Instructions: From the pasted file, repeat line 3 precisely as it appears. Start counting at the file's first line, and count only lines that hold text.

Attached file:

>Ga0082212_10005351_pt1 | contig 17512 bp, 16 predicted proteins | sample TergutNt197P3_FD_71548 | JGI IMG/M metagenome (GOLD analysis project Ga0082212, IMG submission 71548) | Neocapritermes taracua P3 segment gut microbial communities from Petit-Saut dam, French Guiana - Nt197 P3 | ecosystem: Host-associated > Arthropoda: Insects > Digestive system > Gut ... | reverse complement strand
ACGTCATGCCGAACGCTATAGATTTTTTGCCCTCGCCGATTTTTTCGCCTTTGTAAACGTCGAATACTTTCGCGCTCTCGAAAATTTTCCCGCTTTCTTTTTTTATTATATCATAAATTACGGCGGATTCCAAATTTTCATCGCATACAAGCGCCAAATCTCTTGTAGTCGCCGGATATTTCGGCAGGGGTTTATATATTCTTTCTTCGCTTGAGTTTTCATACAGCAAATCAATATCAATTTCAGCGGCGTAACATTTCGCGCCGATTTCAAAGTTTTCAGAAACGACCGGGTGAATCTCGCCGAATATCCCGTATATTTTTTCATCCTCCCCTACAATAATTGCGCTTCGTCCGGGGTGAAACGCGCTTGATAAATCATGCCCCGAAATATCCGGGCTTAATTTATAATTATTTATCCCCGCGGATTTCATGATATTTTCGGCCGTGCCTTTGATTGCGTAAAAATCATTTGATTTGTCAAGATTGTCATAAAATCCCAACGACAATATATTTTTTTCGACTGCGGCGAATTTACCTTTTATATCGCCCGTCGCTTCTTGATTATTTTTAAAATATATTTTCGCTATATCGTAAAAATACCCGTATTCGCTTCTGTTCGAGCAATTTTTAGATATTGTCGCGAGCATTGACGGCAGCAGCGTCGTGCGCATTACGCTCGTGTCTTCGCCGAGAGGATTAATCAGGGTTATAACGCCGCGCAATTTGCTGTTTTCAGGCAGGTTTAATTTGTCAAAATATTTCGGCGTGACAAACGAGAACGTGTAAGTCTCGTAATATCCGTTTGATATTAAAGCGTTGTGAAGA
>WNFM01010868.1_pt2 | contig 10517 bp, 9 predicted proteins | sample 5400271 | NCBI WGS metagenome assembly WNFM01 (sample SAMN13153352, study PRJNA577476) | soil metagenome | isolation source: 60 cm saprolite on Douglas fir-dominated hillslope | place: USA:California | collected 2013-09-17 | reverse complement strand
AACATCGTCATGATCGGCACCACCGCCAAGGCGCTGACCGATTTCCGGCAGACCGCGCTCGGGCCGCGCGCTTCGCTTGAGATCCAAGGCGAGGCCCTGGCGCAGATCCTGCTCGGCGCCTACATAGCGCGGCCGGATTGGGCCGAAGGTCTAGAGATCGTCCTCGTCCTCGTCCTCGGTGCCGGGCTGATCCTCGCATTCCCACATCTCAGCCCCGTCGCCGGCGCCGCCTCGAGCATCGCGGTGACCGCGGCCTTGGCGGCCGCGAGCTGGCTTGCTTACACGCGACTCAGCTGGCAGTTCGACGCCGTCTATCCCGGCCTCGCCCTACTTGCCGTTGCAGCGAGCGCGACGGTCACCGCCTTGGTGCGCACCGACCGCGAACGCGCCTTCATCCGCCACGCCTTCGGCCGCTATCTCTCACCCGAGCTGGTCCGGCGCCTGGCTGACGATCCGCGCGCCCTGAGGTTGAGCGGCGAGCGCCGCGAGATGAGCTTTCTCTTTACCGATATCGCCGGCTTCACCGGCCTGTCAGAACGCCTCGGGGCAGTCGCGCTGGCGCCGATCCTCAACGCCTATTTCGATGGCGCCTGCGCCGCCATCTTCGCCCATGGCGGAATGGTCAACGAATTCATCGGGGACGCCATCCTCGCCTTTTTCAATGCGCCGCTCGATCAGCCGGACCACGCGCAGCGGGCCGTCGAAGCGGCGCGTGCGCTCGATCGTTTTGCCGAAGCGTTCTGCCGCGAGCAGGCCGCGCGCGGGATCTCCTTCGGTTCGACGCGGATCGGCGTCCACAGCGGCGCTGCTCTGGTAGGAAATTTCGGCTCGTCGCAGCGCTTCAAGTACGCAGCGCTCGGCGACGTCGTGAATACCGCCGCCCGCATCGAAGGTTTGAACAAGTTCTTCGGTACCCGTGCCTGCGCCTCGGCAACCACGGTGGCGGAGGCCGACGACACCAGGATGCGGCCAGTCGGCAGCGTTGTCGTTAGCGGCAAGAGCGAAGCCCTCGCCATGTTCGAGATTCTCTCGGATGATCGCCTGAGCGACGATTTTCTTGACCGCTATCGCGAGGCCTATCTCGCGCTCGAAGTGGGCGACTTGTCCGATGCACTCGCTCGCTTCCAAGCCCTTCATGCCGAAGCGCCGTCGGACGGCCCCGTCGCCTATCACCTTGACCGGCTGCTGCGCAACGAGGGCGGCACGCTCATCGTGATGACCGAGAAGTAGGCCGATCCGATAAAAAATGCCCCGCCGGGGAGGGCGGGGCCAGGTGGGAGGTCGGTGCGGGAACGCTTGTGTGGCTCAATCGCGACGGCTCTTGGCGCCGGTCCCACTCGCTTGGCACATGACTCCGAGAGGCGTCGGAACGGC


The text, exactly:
>WNFM01010868.1_pt2 | contig 10517 bp, 9 predicted proteins | sample 5400271 | NCBI WGS metagenome assembly WNFM01 (sample SAMN13153352, study PRJNA577476) | soil metagenome | isolation source: 60 cm saprolite on Douglas fir-dominated hillslope | place: USA:California | collected 2013-09-17 | reverse complement strand